MATTHEW M. WILLIAMS’ FIRST GIVENCHY MENSWEAR SHOW SLAPPED. & SPLASHED

MATTHEW M. WILLIAMS’ FIRST GIVENCHY MENSWEAR SHOW SLAPPED. & SPLASHED

by Stella Hughes
3 min
CULTED ©

Matthew M. Williams just presented his first menswear collection for Givenchy in Paris. Filing into an all-white set, the staging consisted of a central, huge white cube, mysteriously shrouded in smoke. Surrounded by a catwalk partially submerged in water, the overall impression was of a futuristic, minimal castle – with the aquatic runway as its moat.

However, fast forward from the classical castle allusions and Givenchy’s SS23 was plunged firmly into the future, thanks to Williams’ crafted functional concerns. Whilst 1017 Alyx 9SM saw the designer delve deeper into technical streetwear and cuts last week in Milan, Givenchy’s SS23 cast a broader net: streetwear silhouettes appeared alongside severe tailoring, tracksuits next to three-piece suits.

Emerging from the smoke first were a series of heavy leather jackets – embossed with the Givenchy logo and brand spellout and G monogram. Then came a neon moment, with the winning formula of pink set against lime green. Balaclavas, cargo trousers and jumpers all got the neon treatment, contrasting with the all-white set that the models walked. 

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Here, Williams’ preoccupation with the sun, brightness and vibrance was evident: as the rays beat down on the models, they seemed to bounce off the pieces, already framed against a real-life studio background. Within this section, silver hardware detailing also shone: coming in the form of technical zips and closures, and bringing in further elements of the functionality that we saw in Alyx SS23.

In fact, the hardiness of the pieces was firmly signposted by the fact that the models were walking through water, too. Far from the delicate, highly breakable pieces that other luxury houses often produce as a showstopper, these were luxury clothes made to be worn, worn again, and survive the elements: trouser hems were soaked through, but retained shape, structure and colour. The shoes in the collection bore the same brunt, but held up equally as well – from mid-calf work boots to neon, TK-360 / TK-MX sneakers, it was clear that Williams’ Givenchy can be taken off the rack.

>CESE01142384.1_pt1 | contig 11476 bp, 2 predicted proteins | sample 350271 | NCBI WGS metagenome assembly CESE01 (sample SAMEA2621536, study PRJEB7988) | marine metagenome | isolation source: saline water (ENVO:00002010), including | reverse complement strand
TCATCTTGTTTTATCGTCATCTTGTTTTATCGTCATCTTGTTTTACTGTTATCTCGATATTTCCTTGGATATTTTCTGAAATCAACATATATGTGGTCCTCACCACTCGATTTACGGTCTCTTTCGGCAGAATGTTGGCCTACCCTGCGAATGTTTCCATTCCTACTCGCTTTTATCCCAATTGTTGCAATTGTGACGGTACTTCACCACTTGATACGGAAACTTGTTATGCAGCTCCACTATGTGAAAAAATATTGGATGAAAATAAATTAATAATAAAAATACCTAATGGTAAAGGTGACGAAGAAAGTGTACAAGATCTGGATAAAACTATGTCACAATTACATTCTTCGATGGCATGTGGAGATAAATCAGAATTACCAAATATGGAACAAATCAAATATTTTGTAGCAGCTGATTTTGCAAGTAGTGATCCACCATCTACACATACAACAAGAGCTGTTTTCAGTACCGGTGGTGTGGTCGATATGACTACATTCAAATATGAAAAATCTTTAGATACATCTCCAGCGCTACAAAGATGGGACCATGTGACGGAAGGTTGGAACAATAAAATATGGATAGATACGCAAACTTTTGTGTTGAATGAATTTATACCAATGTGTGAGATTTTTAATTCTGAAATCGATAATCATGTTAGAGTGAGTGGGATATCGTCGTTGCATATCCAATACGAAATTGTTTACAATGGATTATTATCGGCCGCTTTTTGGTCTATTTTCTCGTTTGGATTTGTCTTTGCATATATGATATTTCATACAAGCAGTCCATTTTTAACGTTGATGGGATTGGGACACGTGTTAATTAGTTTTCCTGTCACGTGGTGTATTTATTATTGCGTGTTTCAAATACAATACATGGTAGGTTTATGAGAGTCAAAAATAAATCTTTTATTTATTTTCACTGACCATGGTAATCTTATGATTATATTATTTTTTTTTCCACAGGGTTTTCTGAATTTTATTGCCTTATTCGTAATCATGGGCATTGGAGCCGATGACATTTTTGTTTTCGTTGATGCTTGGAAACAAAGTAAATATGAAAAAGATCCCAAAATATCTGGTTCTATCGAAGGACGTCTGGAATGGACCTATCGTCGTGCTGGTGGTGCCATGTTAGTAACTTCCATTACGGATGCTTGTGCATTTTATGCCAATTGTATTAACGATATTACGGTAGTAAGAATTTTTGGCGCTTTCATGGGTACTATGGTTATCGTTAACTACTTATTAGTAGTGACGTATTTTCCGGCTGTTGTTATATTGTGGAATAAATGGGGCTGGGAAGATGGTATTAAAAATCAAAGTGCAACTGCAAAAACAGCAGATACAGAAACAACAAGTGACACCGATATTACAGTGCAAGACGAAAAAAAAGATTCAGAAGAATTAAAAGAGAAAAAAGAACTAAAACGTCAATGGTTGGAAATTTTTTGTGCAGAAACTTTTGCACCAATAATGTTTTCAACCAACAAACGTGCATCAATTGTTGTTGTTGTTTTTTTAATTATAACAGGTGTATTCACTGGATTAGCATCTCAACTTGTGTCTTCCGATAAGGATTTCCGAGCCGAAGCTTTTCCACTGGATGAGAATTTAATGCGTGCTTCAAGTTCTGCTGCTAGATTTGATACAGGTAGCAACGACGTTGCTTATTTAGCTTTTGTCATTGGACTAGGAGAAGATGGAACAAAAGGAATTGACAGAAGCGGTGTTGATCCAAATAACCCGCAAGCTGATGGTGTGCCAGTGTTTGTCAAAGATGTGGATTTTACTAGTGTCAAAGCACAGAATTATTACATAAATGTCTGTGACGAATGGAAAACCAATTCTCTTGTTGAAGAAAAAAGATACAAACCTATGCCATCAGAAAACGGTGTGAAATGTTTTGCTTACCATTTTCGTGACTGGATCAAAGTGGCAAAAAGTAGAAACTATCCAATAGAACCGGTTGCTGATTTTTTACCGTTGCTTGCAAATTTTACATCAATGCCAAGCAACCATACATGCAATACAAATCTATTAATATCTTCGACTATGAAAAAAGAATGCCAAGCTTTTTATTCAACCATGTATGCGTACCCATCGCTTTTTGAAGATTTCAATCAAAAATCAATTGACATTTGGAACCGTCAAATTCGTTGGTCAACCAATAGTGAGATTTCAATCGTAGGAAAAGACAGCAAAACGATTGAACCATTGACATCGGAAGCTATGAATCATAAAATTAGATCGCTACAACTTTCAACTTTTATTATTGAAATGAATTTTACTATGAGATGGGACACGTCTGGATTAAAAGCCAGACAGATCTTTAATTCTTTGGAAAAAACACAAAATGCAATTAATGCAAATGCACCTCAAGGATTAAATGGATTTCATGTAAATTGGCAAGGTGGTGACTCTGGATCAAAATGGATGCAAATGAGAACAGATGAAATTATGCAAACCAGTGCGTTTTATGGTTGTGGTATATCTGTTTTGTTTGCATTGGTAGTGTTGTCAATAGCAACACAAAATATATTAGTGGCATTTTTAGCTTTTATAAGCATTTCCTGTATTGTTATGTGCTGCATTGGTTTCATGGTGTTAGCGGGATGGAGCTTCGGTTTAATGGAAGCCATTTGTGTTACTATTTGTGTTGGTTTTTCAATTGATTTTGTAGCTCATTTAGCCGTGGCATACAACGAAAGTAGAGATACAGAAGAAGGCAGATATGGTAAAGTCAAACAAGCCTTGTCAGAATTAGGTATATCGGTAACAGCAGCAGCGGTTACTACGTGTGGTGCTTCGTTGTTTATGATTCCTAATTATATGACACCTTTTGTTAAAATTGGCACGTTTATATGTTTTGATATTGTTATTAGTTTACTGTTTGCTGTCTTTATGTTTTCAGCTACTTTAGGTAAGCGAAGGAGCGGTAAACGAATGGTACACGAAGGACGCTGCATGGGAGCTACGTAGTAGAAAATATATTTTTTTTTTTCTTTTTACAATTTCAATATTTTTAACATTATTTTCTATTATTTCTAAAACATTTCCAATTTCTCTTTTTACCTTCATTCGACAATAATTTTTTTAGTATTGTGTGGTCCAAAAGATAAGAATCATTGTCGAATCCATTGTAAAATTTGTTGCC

Accessories were equally as successful – oversized sunglasses wrapped around the models’ heads in a new style dubbed the ‘G-cut’, or were 3D printd. Balaclavas emulated T-shirts halfway through being pulled over heads in their silhouette. There was a clear streetwear influence, but there were also design codes pulled from luxury spheres – this collection was not made to be pinned down to a single genre.

In the more formal section, a standout look consisted of an oversized, boxy linen suit with two large rips over the knees. Elsewhere, heavy knits were torn and distressed at hemlines, and one bubblegum pink tracksuit, with a nostalgic GIVENCHY spellout, gave the iconic Babyphat / Camron look.

“Menswear was, quite naturally, the way I discovered fashion” Williams has said. “This show is a reflection of myself and the men who surround me, from my close friends to the artists who inspire my work. It’s a dialogue with the time and culture that shape the way men dress today and tomorrow.” Iconic all round.

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